What is the good rustian way to design the algorithm and the data types for this simulation?

After falling in love with rust, i decided to rewrite an old particle simulation, originally written in Julia, in Rust.
However, I'm still learning the language and don't have much experience how to organise a Rust program to optimise for performance.

Basically, the simulations that I want to write consist of two structs

pub struct Particle {
    pub id: i32,
    pub position: i32
    pub particle_buffer_one: HashMap<i32, f32>
    pub particle_buffer_two: HashMap<i32, f32>
    // Plus several fields that are collections, e.g vector, hashmap
    // that will act as buffers to save different types of data
    // belonging to individual instance of this class
}

pub struct World {
    pub id: i32,
    pub particles_n: i32,
    pub linear_size: i32,
    pub set_particles: HashMap<i32, Particle>
    pub world_buffer_one: HashMap<i32, f32>
    pub world_buffer_two: HashMap<i32, f32>
    // Plus several fields that are collections
    // that will act as buffers
}

And in the main(), I first create an instance of World that consist of N number of Particle instances (see set_particle field of the class World). Then, the body of the main contains a loop in the following format

    let s_world = World::new(N)
    for i in 0..1e+12 {
    // choose one of instance of `Particle` from `set_particle` of `s_world`
    // change the value of `particle_buffer_one` at key `i`
    // change the value of `particle_buffer_two` at key `i`

    // change the value of `world_buffer_one` at key `i`
    // change the value of `world_buffer_two` at key `i`
    }

I'm a fan of immutable objects in general, simply because it is safer/simpler to deal with. However, given that I need to get the best performance from this code in terms of speed, here are some design questions that I don't know how to answer:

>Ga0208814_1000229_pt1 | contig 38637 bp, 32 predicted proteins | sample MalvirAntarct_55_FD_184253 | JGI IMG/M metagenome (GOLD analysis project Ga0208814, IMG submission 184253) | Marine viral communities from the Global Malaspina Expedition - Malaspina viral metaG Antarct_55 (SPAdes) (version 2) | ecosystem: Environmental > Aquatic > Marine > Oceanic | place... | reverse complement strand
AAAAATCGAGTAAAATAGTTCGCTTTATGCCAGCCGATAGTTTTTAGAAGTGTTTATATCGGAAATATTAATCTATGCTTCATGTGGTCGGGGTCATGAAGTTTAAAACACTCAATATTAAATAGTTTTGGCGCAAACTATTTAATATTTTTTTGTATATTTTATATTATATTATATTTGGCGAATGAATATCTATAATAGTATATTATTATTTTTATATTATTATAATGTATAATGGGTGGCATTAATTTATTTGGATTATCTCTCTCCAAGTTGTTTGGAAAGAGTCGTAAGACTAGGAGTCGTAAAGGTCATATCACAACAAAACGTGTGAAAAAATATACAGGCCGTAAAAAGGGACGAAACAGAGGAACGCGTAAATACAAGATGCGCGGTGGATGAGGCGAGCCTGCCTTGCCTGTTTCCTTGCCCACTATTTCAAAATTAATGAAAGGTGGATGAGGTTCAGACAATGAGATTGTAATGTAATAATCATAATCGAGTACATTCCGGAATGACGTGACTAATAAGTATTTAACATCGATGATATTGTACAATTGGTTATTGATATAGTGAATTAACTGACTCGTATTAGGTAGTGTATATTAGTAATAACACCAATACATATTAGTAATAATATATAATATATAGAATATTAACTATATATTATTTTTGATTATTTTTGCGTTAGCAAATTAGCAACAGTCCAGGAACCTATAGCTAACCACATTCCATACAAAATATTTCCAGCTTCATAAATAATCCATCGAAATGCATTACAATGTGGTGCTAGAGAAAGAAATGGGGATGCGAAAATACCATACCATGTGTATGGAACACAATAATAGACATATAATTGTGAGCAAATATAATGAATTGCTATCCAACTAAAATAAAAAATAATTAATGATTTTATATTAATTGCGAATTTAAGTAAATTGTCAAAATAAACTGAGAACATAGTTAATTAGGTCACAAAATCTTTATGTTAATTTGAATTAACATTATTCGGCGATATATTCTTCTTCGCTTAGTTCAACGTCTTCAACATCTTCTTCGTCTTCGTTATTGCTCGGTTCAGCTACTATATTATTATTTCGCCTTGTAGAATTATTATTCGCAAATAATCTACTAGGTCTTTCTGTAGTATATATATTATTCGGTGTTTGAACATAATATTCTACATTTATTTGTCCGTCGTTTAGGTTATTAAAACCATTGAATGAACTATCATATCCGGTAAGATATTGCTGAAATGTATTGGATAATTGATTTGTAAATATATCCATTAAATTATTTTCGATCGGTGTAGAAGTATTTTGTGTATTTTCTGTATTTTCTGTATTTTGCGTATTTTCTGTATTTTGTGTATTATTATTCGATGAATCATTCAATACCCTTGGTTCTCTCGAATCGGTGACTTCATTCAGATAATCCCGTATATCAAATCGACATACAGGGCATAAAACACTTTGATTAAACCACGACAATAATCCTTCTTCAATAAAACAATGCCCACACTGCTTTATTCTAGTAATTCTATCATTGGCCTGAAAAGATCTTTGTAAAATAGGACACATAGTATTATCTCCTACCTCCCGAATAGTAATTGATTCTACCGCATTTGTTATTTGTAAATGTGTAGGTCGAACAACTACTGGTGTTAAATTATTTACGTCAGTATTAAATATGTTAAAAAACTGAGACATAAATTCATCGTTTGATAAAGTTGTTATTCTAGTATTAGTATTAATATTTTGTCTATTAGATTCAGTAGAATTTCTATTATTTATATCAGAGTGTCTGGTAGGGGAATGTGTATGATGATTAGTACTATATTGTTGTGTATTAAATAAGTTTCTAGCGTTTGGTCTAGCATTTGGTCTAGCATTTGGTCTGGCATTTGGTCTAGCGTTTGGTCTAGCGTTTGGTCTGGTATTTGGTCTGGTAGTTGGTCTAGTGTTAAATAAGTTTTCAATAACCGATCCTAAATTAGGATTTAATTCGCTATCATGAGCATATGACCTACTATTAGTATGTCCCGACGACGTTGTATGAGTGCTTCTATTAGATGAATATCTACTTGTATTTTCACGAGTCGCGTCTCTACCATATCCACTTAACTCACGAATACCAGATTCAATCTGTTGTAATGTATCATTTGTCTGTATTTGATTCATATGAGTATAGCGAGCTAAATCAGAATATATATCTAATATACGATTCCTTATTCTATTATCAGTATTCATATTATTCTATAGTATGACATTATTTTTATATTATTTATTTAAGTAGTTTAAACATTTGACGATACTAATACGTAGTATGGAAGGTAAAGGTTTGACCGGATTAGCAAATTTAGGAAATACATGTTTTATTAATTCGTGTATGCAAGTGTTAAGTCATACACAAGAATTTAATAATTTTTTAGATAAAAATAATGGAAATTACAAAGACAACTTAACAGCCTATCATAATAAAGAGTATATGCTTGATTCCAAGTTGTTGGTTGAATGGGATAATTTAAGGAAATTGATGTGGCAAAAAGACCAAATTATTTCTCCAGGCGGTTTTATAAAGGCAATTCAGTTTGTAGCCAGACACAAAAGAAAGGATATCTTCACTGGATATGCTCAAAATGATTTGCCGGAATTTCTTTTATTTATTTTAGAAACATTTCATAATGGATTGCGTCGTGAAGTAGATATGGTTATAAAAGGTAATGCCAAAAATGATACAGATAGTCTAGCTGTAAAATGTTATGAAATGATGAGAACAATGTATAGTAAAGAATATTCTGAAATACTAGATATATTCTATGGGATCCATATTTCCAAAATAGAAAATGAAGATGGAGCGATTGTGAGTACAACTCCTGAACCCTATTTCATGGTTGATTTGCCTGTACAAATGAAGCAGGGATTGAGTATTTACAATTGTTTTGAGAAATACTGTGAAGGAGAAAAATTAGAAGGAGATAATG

1. For the buffers, should I use hashmaps. Are these the fastest?
  2. Is there a way to use immutable instances of World and Particle structs?
  3. Would using mutable instances of these structs be faster?

Regarding the take that “immutable objects are simpler to deal with”, in Rust that argument against mutability really only applies to interior mutability (so types like Cell/RefCell or Mutex/RwLock).

Rust’s normal mutability comes hand in hand with exclusive access which means there are not really any downsides in terms of safety&simplicity of reasoning about the effects of mutation.

Of course, if your algorithm fails to work with Rust’s ordinary mutability – or if you need the benefit of immutable data structures that you can keep history better, i.e. have persistent views of older states of the data structure – then considering immutable data structures can still have a point. The standard library’s types like Vec or HashMap aren’t really made for this though. (I’m not sure off the top of my head what the best crate(s) for persistent data structures would be.)

Given the main loop’s structure you posted so far, I do however see no issues you could encounter if using ordinary mutable references in Rust to access (and modify) the data you need to modify.


The usage of HashMap here is a bit hard to judge if you don’t share what the meaning of these i32 keys is. Your main loop you’re outlining suggests that you use values i in 0..1e+12 for those keys, which seems almost as if your indices are just contiguous and non-negative – if that’s the case, you might be able to just work with Vecs indexed by the normal (positional) indexing. However, maybe I’m misinterpreting your description… really there isn’t so much context being given.

On the topic of me trying to understanding the meaning of i32 values in your code, I’m also not sure what the ids are used for, or what particles_n/linear_size/position mean (and if all of those can sensibly ever have negative values).

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